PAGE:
Analysis Of Peter Ilyitch Tchaikovsky's Sleeping Beauty

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The Houston Ballet performed Peter Ilyitch Tchaikovsky’s full-length Sleeping Beauty at the Brown Theater inside the Wortham Theater Center. The performance was choreographed by Emeritus Ben Stevenson. According to the press, to celebrate the director’s 80th birthday, the staging was the revival that launched his successful career in London nearly fifty-years ago. Recognized as supreme achievement of classic ballet, Sleeping Beauty is based on the classic French fairytale by Charles Perrault. The tale is involves, a beautiful princess being cursed by an evil fairy, dooming her to sleep for a hundred years-only to be awakened by a kiss from a prince who truly loves her. The two parts being analyzed are the introduction of Carabosse in the Prologue and pas de deux of The Wedding Celebration.
Enter Carabosse
As the king’s loyal minister, completes checking the invitation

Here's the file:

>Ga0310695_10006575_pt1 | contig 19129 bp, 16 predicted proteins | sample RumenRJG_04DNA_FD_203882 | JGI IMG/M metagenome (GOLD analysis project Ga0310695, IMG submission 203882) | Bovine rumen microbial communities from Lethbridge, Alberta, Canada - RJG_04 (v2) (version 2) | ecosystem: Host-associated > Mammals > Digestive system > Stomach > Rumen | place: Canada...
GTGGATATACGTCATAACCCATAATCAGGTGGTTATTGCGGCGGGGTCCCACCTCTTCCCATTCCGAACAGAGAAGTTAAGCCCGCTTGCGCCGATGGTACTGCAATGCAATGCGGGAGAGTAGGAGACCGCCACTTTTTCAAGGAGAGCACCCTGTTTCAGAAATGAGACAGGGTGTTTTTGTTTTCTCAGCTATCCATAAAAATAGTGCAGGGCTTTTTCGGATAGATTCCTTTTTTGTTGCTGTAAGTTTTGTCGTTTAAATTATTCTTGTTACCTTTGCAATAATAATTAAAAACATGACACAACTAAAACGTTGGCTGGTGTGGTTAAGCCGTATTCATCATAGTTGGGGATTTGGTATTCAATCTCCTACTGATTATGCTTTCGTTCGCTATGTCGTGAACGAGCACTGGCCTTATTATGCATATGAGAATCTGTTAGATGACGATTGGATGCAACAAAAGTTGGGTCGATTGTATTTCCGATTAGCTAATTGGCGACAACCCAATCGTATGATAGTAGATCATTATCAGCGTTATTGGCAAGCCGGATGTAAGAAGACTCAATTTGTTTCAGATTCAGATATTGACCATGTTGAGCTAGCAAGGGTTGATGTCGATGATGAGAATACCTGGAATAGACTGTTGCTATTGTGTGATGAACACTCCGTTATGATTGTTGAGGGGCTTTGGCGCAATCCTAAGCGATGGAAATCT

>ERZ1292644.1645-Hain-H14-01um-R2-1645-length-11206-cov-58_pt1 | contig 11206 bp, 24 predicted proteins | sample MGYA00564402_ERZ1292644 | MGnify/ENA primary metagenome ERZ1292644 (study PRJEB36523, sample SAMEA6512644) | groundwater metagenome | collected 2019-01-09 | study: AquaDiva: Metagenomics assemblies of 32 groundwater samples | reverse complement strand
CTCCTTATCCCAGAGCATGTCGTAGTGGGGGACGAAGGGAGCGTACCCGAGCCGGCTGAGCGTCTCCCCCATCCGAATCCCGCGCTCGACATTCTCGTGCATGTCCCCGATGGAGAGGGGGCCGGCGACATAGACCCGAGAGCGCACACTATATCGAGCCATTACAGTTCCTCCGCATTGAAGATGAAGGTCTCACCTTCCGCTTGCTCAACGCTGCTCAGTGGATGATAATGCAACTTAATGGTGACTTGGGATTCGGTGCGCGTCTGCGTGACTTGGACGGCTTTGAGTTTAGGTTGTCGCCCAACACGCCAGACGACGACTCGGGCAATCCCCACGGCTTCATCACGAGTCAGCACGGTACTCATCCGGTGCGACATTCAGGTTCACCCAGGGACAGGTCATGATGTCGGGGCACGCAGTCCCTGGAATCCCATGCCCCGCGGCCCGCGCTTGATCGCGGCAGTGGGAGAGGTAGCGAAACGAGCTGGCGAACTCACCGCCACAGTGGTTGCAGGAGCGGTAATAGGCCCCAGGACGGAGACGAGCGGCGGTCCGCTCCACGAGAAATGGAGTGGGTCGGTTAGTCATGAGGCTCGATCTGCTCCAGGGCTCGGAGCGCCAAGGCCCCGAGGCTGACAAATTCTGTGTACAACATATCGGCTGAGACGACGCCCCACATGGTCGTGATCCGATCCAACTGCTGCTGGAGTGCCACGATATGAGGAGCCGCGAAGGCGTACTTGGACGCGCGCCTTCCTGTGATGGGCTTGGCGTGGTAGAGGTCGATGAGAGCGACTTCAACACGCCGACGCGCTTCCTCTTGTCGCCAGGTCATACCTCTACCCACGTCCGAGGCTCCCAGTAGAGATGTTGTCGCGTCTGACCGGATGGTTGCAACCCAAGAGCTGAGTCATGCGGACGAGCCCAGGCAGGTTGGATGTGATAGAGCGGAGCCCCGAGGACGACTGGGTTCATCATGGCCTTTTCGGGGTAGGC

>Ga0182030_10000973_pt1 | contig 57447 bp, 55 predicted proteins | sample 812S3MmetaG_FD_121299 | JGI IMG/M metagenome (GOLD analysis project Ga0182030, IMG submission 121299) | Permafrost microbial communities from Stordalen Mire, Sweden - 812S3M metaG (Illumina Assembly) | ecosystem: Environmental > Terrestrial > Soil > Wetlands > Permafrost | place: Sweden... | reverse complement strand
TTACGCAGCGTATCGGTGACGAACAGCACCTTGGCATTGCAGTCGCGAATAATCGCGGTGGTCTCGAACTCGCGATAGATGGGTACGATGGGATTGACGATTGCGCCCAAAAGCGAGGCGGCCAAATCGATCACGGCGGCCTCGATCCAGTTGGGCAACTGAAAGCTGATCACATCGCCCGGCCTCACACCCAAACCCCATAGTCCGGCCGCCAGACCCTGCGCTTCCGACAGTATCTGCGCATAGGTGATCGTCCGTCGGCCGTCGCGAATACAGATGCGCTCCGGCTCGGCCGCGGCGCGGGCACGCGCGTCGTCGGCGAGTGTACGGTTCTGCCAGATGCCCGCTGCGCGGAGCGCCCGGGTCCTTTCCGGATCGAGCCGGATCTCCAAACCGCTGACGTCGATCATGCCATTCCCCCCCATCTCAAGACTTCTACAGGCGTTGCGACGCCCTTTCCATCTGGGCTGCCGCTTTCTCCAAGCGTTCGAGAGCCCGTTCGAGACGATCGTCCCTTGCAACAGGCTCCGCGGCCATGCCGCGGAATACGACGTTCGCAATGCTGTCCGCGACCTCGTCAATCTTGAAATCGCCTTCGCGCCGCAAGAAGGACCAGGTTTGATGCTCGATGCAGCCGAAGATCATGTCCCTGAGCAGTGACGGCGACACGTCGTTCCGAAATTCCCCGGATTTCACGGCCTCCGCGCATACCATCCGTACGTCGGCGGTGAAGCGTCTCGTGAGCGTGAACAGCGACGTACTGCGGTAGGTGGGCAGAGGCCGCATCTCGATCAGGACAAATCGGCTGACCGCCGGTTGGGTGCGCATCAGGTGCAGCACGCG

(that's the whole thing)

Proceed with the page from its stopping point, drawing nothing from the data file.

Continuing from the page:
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Also other characters from fairytales join in the celebration at kingdom. The setting is shines and shimmer, a glow that implies happiness throughout the kingdom. The white lavish tutu Aurora is dressed seems very bridal, and Prince Desiré, the groom, wearing a white blazer with a golden trim. The music notes were softer legato notes. The audience in the section seemed to enjoy the conclusion as much as myself. The last dance of the ballet is a pas de deux format, Princess Aurora and the Prince showoff their technique to the fullest. The dance is narrative center around celebrating the awoken princess by her prince and prosperity of the kingdom. Aurora and the Prince dance together, then the Prince and Aurora each dance alone; and then together again at the end. Their dance begins slowly, which displays the exceptional poise the dancers possess. But the momentum increases as both dancers occupy the majority of the stage. The focus of both characters as equals imparts a sense of balance for the final

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